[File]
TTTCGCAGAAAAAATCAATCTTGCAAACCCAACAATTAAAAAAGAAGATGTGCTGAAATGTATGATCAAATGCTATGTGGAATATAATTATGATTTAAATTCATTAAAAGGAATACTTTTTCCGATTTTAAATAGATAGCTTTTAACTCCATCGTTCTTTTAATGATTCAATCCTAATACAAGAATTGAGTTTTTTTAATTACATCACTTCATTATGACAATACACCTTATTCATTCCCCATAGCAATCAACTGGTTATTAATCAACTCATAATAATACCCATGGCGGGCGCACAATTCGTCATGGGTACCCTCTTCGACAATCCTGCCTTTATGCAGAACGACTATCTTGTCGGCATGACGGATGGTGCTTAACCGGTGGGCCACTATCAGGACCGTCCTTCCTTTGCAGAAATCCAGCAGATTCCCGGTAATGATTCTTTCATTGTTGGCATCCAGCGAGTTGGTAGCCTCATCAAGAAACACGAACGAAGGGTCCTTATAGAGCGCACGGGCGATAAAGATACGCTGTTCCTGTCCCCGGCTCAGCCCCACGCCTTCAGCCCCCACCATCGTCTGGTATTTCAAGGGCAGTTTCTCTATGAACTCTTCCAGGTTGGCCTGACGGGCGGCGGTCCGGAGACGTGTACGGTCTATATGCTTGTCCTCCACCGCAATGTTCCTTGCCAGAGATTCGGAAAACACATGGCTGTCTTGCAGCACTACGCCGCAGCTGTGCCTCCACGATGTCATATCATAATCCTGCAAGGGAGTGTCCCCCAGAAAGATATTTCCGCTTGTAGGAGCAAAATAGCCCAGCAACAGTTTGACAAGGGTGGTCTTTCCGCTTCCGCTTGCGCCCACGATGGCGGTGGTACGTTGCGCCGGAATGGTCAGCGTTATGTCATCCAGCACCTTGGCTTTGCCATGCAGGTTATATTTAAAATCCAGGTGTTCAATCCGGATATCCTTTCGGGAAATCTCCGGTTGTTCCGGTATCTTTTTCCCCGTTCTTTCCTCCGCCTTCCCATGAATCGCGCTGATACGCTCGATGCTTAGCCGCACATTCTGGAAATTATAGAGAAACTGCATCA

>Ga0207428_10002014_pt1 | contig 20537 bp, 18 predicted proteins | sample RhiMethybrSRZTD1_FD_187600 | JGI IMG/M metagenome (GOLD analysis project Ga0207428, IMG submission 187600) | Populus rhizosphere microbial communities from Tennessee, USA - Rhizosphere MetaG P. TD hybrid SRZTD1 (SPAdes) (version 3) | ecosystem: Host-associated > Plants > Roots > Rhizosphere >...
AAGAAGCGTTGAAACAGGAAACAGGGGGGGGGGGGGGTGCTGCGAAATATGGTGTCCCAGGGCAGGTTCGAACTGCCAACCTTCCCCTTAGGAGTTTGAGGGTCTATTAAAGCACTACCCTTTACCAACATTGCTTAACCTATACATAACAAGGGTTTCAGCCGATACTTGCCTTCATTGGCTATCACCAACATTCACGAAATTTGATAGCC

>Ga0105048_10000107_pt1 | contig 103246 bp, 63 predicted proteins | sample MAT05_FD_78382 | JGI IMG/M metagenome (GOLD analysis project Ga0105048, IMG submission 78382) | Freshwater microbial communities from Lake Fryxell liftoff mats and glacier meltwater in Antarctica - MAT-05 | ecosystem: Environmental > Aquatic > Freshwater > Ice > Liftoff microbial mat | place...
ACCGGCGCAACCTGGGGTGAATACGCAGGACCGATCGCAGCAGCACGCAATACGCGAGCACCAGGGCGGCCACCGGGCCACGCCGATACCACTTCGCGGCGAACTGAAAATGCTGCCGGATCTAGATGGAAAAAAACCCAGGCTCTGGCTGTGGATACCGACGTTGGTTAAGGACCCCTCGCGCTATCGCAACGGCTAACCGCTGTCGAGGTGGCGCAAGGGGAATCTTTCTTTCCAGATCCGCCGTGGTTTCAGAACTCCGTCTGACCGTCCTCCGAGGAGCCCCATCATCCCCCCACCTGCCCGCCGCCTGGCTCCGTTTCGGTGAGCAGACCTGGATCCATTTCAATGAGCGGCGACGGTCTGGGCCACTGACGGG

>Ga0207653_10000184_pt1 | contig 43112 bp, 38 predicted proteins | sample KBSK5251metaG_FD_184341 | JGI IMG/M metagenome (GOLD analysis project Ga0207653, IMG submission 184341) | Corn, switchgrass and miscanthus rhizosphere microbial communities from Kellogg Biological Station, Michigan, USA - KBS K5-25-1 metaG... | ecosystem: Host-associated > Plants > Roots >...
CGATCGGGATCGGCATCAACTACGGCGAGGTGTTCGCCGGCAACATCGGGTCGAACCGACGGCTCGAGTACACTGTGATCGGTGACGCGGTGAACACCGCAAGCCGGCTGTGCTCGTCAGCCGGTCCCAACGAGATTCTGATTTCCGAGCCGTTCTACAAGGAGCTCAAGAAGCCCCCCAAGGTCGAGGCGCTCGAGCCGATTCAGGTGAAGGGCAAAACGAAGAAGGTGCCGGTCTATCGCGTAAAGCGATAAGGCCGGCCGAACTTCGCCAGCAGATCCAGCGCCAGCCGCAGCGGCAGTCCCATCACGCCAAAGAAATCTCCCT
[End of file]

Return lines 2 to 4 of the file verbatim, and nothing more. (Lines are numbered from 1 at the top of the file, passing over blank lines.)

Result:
>Ga0207428_10002014_pt1 | contig 20537 bp, 18 predicted proteins | sample RhiMethybrSRZTD1_FD_187600 | JGI IMG/M metagenome (GOLD analysis project Ga0207428, IMG submission 187600) | Populus rhizosphere microbial communities from Tennessee, USA - Rhizosphere MetaG P. TD hybrid SRZTD1 (SPAdes) (version 3) | ecosystem: Host-associated > Plants > Roots > Rhizosphere >...
AAGAAGCGTTGAAACAGGAAACAGGGGGGGGGGGGGGTGCTGCGAAATATGGTGTCCCAGGGCAGGTTCGAACTGCCAACCTTCCCCTTAGGAGTTTGAGGGTCTATTAAAGCACTACCCTTTACCAACATTGCTTAACCTATACATAACAAGGGTTTCAGCCGATACTTGCCTTCATTGGCTATCACCAACATTCACGAAATTTGATAGCC

>Ga0105048_10000107_pt1 | contig 103246 bp, 63 predicted proteins | sample MAT05_FD_78382 | JGI IMG/M metagenome (GOLD analysis project Ga0105048, IMG submission 78382) | Freshwater microbial communities from Lake Fryxell liftoff mats and glacier meltwater in Antarctica - MAT-05 | ecosystem: Environmental > Aquatic > Freshwater > Ice > Liftoff microbial mat | place...